This fascial attachment between the posterior tibialis and the peroneus longus joins the Deep Front Line to the Spiral Line allowing for more integrated foot biomechanics.

Because the posterior tibiailis activates prior to the peroneus longus this fascial integration actually prepares the foot for propulsion. With the posterior tibialis as a driver of subtalar joint supination or inversion just prior to heel lift, a reflexive activation of the Spiral Line and stabilization of the 1st metatarsal by the peroneus longus allows dorsiflexion of the 1st MPJ and propulsion.

Clients & Athletes Application

When assessing optimal propulsion in our clients and athletes remember the function of the Spiral Line and Deep Front Line on 1st MPJ dorsiflexion.   A limitation in 1st MPJ dorsiflexion or power at propulsion may be related to an impairment in posterior tibialis strength.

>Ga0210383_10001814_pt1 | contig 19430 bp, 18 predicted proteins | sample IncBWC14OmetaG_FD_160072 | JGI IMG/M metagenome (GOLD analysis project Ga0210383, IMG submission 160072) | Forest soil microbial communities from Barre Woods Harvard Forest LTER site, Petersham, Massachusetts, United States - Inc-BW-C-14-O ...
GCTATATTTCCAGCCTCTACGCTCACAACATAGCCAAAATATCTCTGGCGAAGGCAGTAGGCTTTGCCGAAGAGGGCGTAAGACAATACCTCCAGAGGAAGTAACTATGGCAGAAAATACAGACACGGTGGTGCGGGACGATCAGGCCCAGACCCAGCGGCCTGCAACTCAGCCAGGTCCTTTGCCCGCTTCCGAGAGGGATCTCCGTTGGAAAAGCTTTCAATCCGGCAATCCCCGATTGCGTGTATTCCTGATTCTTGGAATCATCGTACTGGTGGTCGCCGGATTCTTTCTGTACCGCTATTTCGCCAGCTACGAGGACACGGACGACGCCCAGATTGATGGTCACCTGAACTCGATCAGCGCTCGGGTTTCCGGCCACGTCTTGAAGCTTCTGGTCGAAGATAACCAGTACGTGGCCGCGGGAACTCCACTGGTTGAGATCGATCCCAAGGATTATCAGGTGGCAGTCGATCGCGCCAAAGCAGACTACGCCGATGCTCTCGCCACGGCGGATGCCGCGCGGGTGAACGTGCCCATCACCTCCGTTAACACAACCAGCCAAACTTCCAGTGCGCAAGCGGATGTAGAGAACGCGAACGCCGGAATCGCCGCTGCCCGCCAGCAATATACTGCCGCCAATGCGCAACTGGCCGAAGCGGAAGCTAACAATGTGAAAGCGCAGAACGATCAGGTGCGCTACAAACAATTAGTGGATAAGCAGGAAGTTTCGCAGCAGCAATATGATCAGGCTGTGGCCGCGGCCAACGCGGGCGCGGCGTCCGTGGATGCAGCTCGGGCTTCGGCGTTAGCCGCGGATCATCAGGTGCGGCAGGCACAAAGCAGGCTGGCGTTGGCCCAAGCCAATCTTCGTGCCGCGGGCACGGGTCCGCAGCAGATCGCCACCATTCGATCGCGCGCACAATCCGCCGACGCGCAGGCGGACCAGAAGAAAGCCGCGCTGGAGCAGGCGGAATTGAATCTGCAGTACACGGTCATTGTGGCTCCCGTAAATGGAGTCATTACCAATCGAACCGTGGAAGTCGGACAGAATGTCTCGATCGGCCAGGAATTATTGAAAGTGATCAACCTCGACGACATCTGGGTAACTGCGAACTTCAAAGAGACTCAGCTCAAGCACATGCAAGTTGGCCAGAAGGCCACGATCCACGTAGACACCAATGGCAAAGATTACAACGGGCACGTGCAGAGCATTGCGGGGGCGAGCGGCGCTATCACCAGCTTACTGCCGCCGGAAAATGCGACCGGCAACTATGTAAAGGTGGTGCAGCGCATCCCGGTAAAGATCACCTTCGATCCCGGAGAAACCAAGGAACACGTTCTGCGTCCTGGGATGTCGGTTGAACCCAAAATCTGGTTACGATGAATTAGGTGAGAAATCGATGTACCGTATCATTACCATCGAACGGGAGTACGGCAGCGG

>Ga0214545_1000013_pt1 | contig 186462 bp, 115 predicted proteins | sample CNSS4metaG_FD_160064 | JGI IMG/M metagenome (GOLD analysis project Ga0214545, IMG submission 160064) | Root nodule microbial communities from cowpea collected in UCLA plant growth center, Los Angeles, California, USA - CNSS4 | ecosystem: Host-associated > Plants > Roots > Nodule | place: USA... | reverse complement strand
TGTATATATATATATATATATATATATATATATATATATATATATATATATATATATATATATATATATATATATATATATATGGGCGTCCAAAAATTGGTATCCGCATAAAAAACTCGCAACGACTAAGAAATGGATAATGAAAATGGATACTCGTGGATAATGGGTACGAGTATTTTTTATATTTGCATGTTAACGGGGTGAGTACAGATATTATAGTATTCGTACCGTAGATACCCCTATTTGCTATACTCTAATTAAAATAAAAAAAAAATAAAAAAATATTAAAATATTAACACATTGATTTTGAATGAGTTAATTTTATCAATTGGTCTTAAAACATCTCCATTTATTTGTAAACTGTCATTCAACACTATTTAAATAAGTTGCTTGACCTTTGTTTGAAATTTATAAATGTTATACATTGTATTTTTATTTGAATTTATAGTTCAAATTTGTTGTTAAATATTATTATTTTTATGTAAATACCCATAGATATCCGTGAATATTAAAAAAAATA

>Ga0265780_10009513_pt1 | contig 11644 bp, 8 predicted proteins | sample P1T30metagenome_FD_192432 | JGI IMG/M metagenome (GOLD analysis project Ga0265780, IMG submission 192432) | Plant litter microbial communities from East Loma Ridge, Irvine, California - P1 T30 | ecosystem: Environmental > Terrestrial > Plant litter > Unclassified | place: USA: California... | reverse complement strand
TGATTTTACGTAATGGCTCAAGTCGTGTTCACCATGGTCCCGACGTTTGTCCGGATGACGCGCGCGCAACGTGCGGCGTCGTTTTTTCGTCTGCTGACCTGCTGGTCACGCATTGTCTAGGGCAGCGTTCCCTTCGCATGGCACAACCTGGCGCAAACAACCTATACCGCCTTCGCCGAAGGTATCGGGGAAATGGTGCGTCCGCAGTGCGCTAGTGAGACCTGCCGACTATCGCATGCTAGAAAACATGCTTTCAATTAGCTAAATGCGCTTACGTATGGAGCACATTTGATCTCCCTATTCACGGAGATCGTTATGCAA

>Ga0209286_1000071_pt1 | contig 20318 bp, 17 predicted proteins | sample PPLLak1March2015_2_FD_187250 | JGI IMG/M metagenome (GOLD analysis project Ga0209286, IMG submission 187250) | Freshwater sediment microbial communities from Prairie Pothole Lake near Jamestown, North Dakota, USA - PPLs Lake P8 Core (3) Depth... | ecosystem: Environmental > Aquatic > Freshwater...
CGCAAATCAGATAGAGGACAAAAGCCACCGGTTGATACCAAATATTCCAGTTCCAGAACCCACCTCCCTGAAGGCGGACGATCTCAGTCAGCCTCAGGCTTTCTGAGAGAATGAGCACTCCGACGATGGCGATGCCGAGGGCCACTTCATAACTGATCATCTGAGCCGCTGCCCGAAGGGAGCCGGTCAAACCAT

To optimize posterior tibialis strength in clients and athletes integrate barefoot exercises such as short foot which picks up the navicular bone and stimulates the Deep Front Line.   In addition single leg exercises can be used the strengthen the posterior tibialis and it's co-activation patterns with the gluteus medius and maximus.

To learn more about foot function, barefoot science and from the ground up training please visit www.ebfafitness.com.

References

McGlamry's Comprehensive Textbook of Foot and Ankle Surgery, Fourth Edition. Lippincott Williams & Wilkins

Thomas W. Myers (LMT.) (19 September 2001). Anatomy Trains: Myofascial Meridians for Manual and Movement Therapists. Elsevier Health Sciences. ISBN 978-0-443-06351-0



Dr Emily Splichal, Podiatrist and Human Movement Specialist, is the Founder of the Evidence Based Fitness Academy and Creator of the Barefoot Training Specialist®, Barefoot Rehab Specialist® and BARE® Workout Certifications for healh and wellness professionals. With over 12 years in the fitness industry, Dr Splichal has dedicated her medical career towards studying postural alignment and human movement as it relates to foot function and barefoot training.

(August 2014)